What I had begun to notice, in my studies, was that of these 800 or so distinct ethnic groups that all started out on the Tibetan plateau, the ones that lived in more "liberal" nations had a far higher Christianization rate than those who did not. In other words, all of the groups that had almost no interaction with Christianity(or for that matter any foreign ideas) seemed to live under totalitarian regimes or strict theocracies.
Ok, I am sure that many of you are asking what any of this has to do with American Creation? Well, this realization was the spark that re-ignited my interest in political theory that brought me to this blog. The long and short of it is that I had just witnessed first hand what I had read about in Jihad vs. McWorld years earlier about the coming clash between the modern and tribal world. More specifically, I began to focus on the role that just government could play as this script was acted out. This is the focus I brought to AC.
As I wrote, commented, and listened to many diverse points of view here there was one statement that continued to pop up over and over again that caught my attention. Here it is in the words of Ed Brayton from Dispatches:
"There isn't a single provision in the Bill of Rights that has any concept even remotely analogous in the Bible. The Bible does not say a word about political liberty or political rights."
I am sure many of you are wondering about how what I shared about Tibet and just government have to do with Ed's statement? It is quite simple, in that I feel that rights are fundamental to all just government. So if Ed is right that would mean that the Bible does not promote just government. This implication would completely contradict my view that one of the main Christian obligations to the tribal world is to aid them in establishing just governments. In other words, for a well meaning Christian that wants to bring heaven to earth this pursuit could be a waste of time.
With that said, as I began to study this topic it became abundantly clear that major streams of Christian Thought have used the Bible to promote the merits of just government based on inalienable rights; confirming that the pursuit of these ideals was not a waste of time. In fact, these rights were said to be grounded in man being made in the image of God. Simply put, according to the way some interpret the Bible man has an inherent dignity because, as Locke would say, he is the "workmanship of God". If true, this directly contradicts statements like the one made by Ed Brayton and brings into question what version of Christian theology he and others that follow his line of reasoning are beholden to?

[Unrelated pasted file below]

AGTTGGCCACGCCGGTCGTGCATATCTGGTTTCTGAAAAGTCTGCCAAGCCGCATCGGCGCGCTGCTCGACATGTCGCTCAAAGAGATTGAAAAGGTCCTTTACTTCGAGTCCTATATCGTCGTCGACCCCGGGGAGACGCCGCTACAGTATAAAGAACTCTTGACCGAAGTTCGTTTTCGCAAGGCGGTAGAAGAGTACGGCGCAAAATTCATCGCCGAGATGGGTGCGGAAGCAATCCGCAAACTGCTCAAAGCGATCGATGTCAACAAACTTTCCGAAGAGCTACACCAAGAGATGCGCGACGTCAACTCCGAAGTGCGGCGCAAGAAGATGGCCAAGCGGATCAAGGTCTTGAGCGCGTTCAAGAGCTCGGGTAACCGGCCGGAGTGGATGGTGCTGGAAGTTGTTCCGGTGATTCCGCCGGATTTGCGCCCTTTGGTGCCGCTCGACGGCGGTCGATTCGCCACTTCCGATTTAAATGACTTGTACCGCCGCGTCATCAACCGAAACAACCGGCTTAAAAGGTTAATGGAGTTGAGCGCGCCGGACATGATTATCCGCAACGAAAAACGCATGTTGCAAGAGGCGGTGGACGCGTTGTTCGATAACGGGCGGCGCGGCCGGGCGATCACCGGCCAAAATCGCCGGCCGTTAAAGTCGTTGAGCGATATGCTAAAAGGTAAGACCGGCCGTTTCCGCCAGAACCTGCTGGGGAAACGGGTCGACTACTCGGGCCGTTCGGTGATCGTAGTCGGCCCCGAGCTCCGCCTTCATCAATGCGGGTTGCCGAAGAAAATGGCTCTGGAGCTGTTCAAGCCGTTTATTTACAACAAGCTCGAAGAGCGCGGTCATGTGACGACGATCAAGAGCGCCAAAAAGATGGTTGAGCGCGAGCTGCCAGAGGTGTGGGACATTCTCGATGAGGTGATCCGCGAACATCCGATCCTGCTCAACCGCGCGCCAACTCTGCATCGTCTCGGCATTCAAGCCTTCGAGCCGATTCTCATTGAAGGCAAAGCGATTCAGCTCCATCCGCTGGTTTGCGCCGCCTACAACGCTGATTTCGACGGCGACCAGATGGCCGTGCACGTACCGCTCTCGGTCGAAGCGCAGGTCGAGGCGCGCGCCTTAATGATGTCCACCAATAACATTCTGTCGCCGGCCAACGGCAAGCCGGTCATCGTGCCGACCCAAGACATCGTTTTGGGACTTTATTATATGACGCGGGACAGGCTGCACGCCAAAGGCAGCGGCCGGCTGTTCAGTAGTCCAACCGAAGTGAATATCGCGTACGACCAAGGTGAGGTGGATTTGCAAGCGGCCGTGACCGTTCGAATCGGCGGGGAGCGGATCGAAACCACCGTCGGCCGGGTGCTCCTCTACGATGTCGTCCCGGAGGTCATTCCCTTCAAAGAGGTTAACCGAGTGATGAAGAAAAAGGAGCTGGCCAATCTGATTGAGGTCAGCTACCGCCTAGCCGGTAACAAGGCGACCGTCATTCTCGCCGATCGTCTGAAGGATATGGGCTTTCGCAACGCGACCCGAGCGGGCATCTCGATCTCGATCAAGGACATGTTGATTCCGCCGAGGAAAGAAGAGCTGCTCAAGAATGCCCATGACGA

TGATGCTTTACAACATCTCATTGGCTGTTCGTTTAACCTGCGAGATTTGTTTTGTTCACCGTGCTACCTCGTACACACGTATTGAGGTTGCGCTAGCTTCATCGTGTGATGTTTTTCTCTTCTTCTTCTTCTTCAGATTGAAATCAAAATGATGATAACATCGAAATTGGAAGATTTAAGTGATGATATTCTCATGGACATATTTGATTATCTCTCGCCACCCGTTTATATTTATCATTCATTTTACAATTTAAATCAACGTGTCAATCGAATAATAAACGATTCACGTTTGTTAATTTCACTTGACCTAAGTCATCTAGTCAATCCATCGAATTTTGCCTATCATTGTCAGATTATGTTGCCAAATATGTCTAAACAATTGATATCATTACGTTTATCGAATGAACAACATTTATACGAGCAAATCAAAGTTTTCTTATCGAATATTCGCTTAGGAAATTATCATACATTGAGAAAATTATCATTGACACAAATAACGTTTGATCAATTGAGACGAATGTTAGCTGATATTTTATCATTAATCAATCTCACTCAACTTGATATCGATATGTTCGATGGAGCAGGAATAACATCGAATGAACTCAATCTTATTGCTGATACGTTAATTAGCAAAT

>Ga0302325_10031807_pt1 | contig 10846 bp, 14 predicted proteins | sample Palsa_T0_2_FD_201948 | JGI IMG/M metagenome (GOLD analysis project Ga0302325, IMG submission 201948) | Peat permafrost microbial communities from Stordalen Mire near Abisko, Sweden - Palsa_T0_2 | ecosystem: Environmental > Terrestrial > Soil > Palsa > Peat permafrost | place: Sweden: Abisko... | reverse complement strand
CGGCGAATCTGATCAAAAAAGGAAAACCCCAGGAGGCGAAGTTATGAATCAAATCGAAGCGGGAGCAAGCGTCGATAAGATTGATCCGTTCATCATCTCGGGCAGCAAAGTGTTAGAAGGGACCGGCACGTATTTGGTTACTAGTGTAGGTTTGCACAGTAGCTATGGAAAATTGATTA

Now some might say, "What is all this theological talk doing on a history blog?" I would retort that it is impossible to have a reasonable historical discussion when such profound ignorance about the relevant theology exists. Nonetheless, I think it proper to stray away from truth claims and focus on the validity of labeling various streams of political theology as legitimately Christian or not.
If this is a valid line of historical inquiry, and I think that a proper understanding of Church history says it is, then the questions about the founders and their view of the foundations of just government would seem to boil down to these essential two:
1. Is there a historically valid biblical case for rights grounded in imago dei?
2. Is this case for rights that was used at the founding?
These two questions are at the heart of our ongoing discussion about vast differences in certain aspects of Enlightenment and Christian thinking and knowing the difference. Especially those aspects that revolve around what Francis Fukuyama would call "the end of history" which was a popular topic of discussion in both circles during the founding era and into the next century. The former called it the millennial reign of Christ and the latter utopia but both were looking forward to the day where lion shall lie down next to lamb. Which both seem to agree is only possible in a universal state of just government. A concept that goes back to Plato and Fukuyama's thesis brings back into the forefront.
At the heart of the modern version of this discussion is if "liberal democracy" is the key to a universal state of just government? If so it seems prudent to ask what form of "liberal democracy"? That is if there is more than one form. I would submit that there is and that one is based on Enlightenment thought and its idea of man made rights and another on Christian thought and imago dei. If America is to be the example to be followed by the rest of the world then my two questions above carry great weight. That is because I don't think Fukuyama's version of the "end of history" refers to the Christian influenced version of "liberal democracy" and if the foundation of our success the last 200 years is found in God given inalienable rights this could be bad news for the Tibetan lamb.
It is also a shame because I think there is a possibility that Islam may allow for inalienable rights based on imago dei as well. But that is a discussion for another day.